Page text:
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I have the following in a simple C++ console project in Xcode. When I run this with instrument Leaks, Xcode does not flag any memory leaks even thought there is a glaring one. What is going on ? Any help?

#include <iostream>

int main (int argc, char * const argv[]) {
    // insert code here...

    int *x = new int[20];
    x[0] = 10;
    std::cout << "Hello, World!\n";

    return 0;
}
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1 Answer 1

up vote 5 down vote accepted

There's no leak in your code. For a leak to occur, you have to lose the reference you have to allocated memory. In your case, you do nothing more with the allocated memory, but you still keep a reference to it. Therefore, Leaks thinks you could potentially free it later at some point, and doesn't consider it a leak. (As a reminder, a leak is when you allocate memory, then dispose of the pointer without freeing the memory.)

This program should make Leaks angry:

int main()
{
    int* foo = new int[10];
    foo = NULL;
    sleep(60);
}

As you can see, the address of the memory returned by new int[10] is irremediably lost when foo is overwritten with NULL. Therefore, Leaks should spot it.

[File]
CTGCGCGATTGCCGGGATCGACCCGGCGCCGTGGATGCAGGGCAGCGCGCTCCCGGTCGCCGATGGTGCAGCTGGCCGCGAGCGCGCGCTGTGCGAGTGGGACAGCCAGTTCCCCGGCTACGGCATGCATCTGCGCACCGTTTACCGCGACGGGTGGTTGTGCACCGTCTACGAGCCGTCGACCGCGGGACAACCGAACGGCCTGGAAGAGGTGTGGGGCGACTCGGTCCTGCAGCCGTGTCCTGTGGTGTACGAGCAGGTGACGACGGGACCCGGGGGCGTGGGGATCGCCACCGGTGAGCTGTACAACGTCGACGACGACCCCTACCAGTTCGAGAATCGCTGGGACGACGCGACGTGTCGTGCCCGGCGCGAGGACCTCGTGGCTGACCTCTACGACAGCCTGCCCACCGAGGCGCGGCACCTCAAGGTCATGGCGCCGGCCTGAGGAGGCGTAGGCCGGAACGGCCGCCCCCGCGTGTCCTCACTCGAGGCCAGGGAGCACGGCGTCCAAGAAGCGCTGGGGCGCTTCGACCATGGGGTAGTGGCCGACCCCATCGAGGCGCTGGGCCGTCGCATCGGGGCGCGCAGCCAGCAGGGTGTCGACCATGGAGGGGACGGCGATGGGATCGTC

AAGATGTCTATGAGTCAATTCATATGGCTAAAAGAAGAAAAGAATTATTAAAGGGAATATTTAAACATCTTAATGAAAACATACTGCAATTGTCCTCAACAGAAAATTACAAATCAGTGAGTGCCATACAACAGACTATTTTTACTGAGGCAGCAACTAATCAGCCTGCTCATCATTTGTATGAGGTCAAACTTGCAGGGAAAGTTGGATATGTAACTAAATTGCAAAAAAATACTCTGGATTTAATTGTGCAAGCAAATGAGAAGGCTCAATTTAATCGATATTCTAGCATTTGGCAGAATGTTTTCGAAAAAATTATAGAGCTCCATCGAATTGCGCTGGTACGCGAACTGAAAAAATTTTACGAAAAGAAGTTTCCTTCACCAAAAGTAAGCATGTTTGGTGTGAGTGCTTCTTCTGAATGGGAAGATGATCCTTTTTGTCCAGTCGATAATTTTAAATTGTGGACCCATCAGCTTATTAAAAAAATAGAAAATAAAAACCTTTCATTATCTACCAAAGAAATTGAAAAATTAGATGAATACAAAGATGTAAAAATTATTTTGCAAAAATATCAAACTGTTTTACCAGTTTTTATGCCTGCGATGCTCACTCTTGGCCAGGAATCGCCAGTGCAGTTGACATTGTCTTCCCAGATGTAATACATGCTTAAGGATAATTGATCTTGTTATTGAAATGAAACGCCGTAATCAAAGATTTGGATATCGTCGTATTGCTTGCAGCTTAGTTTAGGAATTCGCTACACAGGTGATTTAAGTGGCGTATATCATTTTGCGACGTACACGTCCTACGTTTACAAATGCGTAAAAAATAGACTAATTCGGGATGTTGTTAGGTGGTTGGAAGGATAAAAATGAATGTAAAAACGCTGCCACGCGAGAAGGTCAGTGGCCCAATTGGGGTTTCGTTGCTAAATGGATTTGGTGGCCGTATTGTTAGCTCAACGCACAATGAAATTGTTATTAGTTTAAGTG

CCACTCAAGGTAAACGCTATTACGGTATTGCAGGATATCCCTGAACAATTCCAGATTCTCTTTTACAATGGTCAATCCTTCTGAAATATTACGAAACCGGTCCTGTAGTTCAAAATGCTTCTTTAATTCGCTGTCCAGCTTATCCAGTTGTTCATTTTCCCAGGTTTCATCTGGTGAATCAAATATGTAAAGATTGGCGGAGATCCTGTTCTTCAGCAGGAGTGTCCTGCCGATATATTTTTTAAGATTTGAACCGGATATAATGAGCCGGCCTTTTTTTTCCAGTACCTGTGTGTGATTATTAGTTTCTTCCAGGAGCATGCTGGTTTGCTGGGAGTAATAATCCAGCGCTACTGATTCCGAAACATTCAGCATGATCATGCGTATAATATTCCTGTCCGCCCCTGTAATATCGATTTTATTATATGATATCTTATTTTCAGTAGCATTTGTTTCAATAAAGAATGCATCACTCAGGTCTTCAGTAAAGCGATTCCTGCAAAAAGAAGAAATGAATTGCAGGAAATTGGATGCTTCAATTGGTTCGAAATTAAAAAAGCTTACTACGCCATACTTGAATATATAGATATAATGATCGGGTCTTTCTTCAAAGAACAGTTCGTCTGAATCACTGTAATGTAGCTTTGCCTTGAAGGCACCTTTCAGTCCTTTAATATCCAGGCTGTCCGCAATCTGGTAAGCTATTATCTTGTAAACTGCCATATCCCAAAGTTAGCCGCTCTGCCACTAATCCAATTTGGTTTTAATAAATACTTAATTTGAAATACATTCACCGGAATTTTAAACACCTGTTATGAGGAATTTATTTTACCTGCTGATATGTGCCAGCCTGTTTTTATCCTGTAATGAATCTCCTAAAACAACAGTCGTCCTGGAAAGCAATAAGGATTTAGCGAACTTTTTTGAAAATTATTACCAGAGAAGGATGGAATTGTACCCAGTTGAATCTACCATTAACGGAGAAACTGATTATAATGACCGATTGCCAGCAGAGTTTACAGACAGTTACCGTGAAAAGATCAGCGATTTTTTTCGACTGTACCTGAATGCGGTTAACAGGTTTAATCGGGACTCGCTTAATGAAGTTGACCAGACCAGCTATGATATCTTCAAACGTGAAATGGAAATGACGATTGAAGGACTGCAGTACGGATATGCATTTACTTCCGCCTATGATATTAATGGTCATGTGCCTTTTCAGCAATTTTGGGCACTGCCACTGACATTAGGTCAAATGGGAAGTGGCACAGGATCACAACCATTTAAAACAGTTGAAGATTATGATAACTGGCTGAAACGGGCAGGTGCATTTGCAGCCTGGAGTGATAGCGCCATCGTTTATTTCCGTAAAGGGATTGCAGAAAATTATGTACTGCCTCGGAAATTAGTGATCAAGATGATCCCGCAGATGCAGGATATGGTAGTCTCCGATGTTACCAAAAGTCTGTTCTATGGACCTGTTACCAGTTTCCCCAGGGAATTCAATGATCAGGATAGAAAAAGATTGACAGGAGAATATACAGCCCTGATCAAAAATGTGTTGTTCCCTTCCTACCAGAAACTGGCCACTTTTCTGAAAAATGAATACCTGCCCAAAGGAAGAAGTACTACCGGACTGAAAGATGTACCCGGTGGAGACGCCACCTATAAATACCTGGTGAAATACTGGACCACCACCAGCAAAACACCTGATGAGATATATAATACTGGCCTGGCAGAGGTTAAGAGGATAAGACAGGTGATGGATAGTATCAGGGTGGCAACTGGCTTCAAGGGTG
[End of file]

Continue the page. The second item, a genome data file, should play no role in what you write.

Leaks is not a statical analysis tool. It doesn't know what you're gonna do with your pointers. All it knows is that every block of allocated memory is still referenced somewhere.

Leaks is also not a real-time tool. It doesn't find leaks as soon as they occur. Instead, every 10 seconds or so, it freezes the program, scans its memory and tries to find references to all its allocated memory blocks. If it doesn't find any for a specific block, it flags it as a leak. Therefore, if your program's execution lasts less than 10 seconds, obviously Leaks won't find anything helpful.

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Thanks. But by that definition, the following code: #include <iostream> using namespace std; int* f() { int *x = new int[20]; x[0] = 10; return x; } int main (int argc, char * const argv[]) { // insert code here... f(); std::cout << "Hello, World!\n"; return 0; } would be a leak, since we lose reference. Xcode does not flag this as well. –  user231536 Sep 14 '10 at 1:53
    
@user231536 It's not a leak either, because f is never called. As I told you, Leaks is not a statical analysis tools: it doesn't find potential leaks, it records those that have happened. Since f is never called, no leak occured during your program's lifetime. –  zneak Sep 14 '10 at 1:55
    
Sorry: I missed the call to f(). Even after putting that in, it makes no difference. –  user231536 Sep 14 '10 at 1:58
    
@user231536 I should add that Leaks is not real-time. It checks for leaks about every 10 seconds. If you put sleep(20) at the end of your code, it should find the leak all right. –  zneak Sep 14 '10 at 2:00
    
Thanks, that was the trick. –  user231536 Sep 14 '10 at 2:03

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